If it is true that business taxes are shifted, why do we see that business organizations and business owners vigorously fight business tax hikes in state legislatures and in local city councils? Part of the answer is that taxes are only shifted in the long run. In the meantime, because business operators and owners cannot quickly adjust their behavior in response to tax hikes, the tax burdens may indeed fall heavily on them personally. Only after varying periods of time may businesses fully take offsetting actions, such as reducing investment and labor, retrenching production, or moving to other locales. And looking forward, many opportunities for business expansion may be nullified because of disincentives that are attendant to the expanded taxation.
In this light, the other major consideration of policymakers comes to the fore. State and local policymakers worry about their competitiveness in setting business tax policy. In the United States, “tax competition” is highly active among state and local governments. As localities compete for both jobs and tax revenues, taxes do not generally stray too far out of line. Outwardly, states keep their general business tax structures in line with their neighbors so as not to discourage business investment. So too, states and localities often offer generous and other selective tax abatements.
Tax competition serves not only to keep business taxes from being punitive, but in the competition for local investment, localities are often forthcoming in allowing commercial use of land and providing public services to business. In fact, because businesses do directly use public services such as roads, refuse disposal and public safety services, it is clear that business taxes should seldom or never be reduced to zero but should rather cover related costs. Other similar “business generating” costs that have been advanced in this regard include pollution-type taxes, which are more common in Europe, and the business benefits of allowing “limited liability” organization, which may impose costs on governments if businesses fail catastrophically or in unanticipated ways.
Some observers and analysts believe that local governments do not manage well the negotiations with savvy business firms for selective tax subsidies. For this and other reasons related to tax competition, insufficient revenues will be raised to fund basic services to households, such as public education. Accordingly, efforts to limit competition by statute have been advocated, along with proposals to assist governments in bargaining more effectively with arbiters of mobile capital investment.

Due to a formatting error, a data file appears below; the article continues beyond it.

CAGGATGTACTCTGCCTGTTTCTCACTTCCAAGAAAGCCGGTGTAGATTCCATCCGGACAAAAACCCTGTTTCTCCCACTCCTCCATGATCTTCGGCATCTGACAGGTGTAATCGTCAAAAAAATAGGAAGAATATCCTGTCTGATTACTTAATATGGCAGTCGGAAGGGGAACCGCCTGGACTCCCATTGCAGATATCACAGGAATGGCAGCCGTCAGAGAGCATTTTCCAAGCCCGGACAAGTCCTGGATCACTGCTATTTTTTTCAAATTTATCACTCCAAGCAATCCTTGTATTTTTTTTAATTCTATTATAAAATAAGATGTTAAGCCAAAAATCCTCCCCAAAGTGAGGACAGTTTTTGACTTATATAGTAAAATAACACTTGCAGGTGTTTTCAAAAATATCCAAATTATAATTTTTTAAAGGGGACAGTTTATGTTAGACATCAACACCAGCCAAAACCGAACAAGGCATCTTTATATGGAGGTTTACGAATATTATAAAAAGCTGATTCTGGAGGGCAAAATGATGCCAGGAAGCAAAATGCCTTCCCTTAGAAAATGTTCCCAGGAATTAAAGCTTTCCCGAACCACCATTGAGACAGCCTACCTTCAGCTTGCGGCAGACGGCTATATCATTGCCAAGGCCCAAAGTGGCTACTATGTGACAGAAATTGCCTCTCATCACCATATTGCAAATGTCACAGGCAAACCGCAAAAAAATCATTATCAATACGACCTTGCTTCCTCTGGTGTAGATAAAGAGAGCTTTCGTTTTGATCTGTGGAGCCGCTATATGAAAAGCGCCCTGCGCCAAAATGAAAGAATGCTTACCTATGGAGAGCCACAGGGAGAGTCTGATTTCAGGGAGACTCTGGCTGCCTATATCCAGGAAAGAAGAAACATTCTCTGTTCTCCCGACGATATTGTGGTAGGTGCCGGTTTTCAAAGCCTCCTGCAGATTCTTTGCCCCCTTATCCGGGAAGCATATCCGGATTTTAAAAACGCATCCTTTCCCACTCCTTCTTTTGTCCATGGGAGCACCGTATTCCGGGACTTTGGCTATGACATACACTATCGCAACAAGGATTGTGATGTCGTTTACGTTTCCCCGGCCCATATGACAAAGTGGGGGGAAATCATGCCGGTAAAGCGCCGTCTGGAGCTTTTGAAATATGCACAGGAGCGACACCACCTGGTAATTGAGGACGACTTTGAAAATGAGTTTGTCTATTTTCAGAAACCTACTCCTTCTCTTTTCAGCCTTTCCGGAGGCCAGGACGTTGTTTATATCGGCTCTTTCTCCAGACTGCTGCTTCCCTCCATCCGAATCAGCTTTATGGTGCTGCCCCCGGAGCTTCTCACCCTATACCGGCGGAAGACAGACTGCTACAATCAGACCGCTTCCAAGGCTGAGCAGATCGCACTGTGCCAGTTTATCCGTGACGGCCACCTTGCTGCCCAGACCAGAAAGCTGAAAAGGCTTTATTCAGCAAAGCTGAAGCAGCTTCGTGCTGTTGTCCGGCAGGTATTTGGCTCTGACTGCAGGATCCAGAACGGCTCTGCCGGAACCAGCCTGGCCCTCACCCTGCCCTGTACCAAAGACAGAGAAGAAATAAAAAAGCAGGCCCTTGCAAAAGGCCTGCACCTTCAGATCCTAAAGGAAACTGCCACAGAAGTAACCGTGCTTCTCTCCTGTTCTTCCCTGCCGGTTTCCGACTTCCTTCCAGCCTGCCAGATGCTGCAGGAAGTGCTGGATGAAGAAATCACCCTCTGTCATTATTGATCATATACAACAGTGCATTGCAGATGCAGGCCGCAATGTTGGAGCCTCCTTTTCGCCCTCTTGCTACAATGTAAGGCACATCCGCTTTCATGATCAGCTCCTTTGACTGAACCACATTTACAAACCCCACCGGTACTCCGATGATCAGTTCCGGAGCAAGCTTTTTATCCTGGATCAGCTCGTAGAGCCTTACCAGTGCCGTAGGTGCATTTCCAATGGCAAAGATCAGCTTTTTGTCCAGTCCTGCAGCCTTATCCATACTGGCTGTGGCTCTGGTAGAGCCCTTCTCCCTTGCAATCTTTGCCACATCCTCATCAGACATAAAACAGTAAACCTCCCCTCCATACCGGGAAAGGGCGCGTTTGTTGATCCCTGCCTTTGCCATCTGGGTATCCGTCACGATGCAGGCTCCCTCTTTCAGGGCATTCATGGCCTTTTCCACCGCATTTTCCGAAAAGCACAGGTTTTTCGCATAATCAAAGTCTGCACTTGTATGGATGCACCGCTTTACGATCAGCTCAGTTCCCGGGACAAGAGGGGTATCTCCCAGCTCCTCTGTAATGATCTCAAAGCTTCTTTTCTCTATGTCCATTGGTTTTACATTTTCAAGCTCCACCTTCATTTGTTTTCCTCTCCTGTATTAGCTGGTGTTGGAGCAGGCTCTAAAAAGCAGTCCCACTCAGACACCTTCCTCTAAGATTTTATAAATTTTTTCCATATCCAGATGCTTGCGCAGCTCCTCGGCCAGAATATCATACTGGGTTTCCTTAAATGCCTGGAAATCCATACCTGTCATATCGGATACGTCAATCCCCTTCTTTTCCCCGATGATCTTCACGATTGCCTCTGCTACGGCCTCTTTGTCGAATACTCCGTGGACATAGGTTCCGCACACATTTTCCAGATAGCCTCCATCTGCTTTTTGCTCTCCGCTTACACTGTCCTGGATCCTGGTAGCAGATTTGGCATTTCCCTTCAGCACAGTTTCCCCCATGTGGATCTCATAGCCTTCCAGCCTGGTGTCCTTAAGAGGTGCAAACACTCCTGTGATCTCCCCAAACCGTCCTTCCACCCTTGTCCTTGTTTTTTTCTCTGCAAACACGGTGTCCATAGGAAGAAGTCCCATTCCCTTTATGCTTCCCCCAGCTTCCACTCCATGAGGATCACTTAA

Is the limiting of tax competition necessary to save governments from themselves? The answers are not yet clear. However, it can be said that local governments are competing on more than the basis of tax competition alone. Several studies have indicated that the quality of life and other household amenities are increasingly the determinants of metropolitan area growth. Local leaders, and especially big city mayors, have responded to this trend by building infrastructure and offering amenities to attract workers—especially educated and skilled work force—to their cities. Such efforts range from festivals and parks to school reform and public safety. Younger people are often the focus, since they are more mobile in their migration patterns. In tandem, cities often couple amenity initiatives with employment strategies such as college internship programs with local firms, recruitment fairs and regional marketing.
Governments also compete in providing public services to business, and they also construct the regulatory and legal environment in which businesses operate. In considering where and whether to invest, businesses must often look to an uncertain future. In choosing where to invest, they accordingly prefer to have some certainty with respect to state and local government behavior toward business activity. They may ask themselves: Do the state and local governments seem to be committed to standing as an attentive and steady partner in providing services as businesses’ needs change over time? Or has the past record of state and local government been punitive and myopic in expanding business taxation when revenue shortfalls arise?